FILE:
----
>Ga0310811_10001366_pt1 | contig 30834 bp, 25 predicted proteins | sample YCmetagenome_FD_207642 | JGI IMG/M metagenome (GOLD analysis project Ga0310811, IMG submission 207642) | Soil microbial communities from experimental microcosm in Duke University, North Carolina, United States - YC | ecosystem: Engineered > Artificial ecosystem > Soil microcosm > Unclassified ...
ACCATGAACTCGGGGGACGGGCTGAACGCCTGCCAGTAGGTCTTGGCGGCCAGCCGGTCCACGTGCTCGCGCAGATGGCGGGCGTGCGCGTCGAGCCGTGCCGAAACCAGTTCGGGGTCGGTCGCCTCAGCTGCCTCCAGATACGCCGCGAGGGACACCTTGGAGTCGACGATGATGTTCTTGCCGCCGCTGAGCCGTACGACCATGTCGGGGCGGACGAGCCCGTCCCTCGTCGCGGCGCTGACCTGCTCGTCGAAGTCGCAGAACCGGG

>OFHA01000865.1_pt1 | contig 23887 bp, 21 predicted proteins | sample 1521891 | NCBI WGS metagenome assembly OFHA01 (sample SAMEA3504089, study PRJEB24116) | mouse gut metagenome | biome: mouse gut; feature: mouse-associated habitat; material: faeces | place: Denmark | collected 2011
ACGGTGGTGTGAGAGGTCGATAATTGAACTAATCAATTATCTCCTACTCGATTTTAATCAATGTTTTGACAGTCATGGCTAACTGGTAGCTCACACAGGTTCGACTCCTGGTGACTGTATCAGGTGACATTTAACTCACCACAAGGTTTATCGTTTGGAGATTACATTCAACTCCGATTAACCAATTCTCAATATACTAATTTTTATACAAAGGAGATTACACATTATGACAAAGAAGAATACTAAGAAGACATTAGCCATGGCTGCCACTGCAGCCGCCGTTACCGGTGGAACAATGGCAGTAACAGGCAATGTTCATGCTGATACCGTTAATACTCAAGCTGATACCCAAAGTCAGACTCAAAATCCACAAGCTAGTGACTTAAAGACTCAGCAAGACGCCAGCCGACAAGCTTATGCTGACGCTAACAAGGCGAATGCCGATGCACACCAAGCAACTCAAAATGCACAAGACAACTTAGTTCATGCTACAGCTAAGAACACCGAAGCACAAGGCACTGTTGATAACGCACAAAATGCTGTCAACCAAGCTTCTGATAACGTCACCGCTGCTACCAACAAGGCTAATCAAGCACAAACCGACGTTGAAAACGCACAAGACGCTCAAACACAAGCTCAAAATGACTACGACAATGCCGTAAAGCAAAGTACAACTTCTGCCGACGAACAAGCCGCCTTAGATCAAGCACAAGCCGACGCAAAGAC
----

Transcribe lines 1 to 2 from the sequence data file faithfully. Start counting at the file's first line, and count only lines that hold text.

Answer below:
>Ga0310811_10001366_pt1 | contig 30834 bp, 25 predicted proteins | sample YCmetagenome_FD_207642 | JGI IMG/M metagenome (GOLD analysis project Ga0310811, IMG submission 207642) | Soil microbial communities from experimental microcosm in Duke University, North Carolina, United States - YC | ecosystem: Engineered > Artificial ecosystem > Soil microcosm > Unclassified ...
ACCATGAACTCGGGGGACGGGCTGAACGCCTGCCAGTAGGTCTTGGCGGCCAGCCGGTCCACGTGCTCGCGCAGATGGCGGGCGTGCGCGTCGAGCCGTGCCGAAACCAGTTCGGGGTCGGTCGCCTCAGCTGCCTCCAGATACGCCGCGAGGGACACCTTGGAGTCGACGATGATGTTCTTGCCGCCGCTGAGCCGTACGACCATGTCGGGGCGGACGAGCCCGTCCCTCGTCGCGGCGCTGACCTGCTCGTCGAAGTCGCAGAACCGGG